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Motorola Cordless DECT Phone Teardown

Motorola DECT Phone
Motorola DECT Phone

Another random teardown from the junk box time!
Here’s an old Motorola DECT landline phone, no use to me as I’ve not used a landline for many years.

Battery Compartment
Battery Compartment

Not much on the back, other than the battery compartment for a pair of AAA rechargables. The base unit contains the charger.

Main PCB
Main PCB

Here’s the main PCB removed from it’s casing. There’s not really much going on, one of the main ICs, which is probably a microcontroller, is a COB device, so no part numbers from there. There’s a row of pads for programming the device at the factory. The RF section is on a dedicated IC, a DE19RF19ZCNC from DSP Group. I couldn’t find much on this part, but it’s one of a range of DECT/VoIP DSP devices.

 

Base Unit PCB
Base Unit PCB

Inside the base unit is a similar board, just without the keypad. Main microcontroller is again a COB device, the RF IC is under the shield.

Main Chipset
Main Chipset

Removing the shield reveals the same IC as in the handset, only this PCB has a pair of antennas.

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ETI Thermamite Catering Thermometer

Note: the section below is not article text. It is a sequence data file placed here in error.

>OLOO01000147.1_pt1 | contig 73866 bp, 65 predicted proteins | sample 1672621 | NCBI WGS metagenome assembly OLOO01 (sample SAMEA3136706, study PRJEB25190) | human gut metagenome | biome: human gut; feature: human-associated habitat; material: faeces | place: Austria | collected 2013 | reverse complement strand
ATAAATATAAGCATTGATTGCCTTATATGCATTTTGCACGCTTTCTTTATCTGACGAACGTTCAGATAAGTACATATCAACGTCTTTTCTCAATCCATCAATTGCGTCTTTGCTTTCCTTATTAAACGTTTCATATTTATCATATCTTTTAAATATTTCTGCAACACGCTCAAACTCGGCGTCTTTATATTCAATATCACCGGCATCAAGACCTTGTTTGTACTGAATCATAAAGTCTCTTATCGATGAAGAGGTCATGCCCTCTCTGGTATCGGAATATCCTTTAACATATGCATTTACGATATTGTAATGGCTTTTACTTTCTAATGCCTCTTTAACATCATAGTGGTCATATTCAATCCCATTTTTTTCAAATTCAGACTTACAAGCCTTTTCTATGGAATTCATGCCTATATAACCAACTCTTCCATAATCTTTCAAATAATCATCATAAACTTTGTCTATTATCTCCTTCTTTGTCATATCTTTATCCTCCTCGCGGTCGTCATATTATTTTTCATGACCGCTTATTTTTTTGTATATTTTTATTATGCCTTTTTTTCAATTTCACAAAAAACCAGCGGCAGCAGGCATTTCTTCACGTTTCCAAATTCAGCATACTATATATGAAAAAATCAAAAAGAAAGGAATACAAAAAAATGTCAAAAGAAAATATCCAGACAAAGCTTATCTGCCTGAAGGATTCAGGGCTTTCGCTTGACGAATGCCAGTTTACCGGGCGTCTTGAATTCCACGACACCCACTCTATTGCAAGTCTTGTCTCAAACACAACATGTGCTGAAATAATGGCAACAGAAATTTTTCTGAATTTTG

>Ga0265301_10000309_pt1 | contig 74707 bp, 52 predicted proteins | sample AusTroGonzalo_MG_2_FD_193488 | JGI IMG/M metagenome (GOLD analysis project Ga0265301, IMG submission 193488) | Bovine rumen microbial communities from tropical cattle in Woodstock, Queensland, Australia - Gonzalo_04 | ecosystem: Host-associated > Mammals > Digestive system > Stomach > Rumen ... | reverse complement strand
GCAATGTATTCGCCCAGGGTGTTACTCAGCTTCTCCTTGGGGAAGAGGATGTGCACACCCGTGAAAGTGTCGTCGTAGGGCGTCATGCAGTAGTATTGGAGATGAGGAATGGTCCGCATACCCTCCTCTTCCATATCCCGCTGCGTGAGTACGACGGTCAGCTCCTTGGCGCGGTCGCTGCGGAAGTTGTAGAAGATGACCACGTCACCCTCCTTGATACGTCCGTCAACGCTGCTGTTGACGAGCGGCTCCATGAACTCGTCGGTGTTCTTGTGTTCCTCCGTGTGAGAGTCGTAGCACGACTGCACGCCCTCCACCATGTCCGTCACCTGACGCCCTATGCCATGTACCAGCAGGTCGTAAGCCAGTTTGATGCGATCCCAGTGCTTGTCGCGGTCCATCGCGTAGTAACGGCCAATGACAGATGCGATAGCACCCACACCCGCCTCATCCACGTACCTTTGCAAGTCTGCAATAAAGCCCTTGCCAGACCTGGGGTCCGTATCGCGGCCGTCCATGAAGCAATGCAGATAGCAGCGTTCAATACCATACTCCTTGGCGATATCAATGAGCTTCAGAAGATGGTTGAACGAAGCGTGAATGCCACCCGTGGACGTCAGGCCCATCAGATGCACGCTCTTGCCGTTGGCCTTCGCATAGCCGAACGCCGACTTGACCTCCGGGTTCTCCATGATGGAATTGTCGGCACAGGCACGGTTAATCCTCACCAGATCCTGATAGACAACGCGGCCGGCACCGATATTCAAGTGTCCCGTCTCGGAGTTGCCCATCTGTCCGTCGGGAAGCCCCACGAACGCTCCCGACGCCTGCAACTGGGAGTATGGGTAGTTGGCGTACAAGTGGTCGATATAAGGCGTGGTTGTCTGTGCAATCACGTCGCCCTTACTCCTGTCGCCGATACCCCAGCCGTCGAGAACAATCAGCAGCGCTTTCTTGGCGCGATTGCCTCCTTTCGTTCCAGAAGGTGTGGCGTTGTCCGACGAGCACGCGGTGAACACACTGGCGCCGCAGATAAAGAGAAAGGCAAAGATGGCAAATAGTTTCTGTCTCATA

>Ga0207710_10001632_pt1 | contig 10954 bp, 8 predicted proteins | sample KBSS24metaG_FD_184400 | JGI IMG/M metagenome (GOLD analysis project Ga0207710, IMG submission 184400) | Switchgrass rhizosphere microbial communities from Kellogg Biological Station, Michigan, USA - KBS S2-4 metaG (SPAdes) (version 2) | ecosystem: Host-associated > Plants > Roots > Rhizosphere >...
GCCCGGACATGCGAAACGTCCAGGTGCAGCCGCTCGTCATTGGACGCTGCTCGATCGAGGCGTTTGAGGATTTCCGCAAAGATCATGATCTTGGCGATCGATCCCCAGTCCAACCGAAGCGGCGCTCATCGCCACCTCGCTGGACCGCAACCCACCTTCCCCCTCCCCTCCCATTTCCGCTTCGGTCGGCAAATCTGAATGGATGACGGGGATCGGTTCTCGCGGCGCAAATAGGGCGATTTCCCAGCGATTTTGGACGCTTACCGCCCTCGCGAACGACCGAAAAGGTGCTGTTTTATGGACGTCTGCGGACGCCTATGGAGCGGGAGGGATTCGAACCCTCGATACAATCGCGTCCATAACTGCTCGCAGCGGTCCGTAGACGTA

Catering Thermometer
Catering Thermometer

Here’s another bit of commercial gear, a catering thermometer. These are used to check the internal temperature of foods such as meat, to ensure they’re cooked through.

This was given to me with some damage, the battery cover is missing & the plastic casing itself is cracked.

Battery Compartment
Battery Compartment

Power is provided by 3 AAA cells, for 4.5v

Main PCB
Main PCB

There’s not much to these units, the large LCD at the top is driven by the IC in the centre. A programming header is also present on the board near the edge.

Microcontroller
Microcontroller

The core logic is taken care of with a Texas Instruments M430F4250 MSP430 Mixed-Signal Microcontroller. This MCU has onboard 16-bit Sigma-Delta A/D converter, 16-bit D/A converter & LCD driver. Clock is provided by a 32.768kHz crystal.
The probe itself is just a simple thermistor bonded into a stainless steel rod.

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Digital Angle Gauge

Front
Front

Here’s a useful tool for the kit, a digital angle gauge/protractor. These use a silicon sensor to show the number of degrees the unit is out of level.

Magnets!
Magnets!

Magnets are provided in the base, so the tool can attach to any ferrous surface.

Battery Box
Battery Box

Power is provided by a single AAA cell.

Main PCB
Main PCB

Removing the rear cover reveals the brains of the unit, and there’s not much to it at all. The main microcontroller is a CoB-type device, so no part numbers available from that one.

Sensing Element
Sensing Element

The IC to the left of the main microcontroller is the sensing element. There’s no markings on this inclinometer IC so I’m not sure of the specs, but it will be a 3D-MEMS device of some sort.

Power Supply
Power Supply

The other side of the PCB has the power supply for the logic, and a serial EEPROM, probably storing calibration data.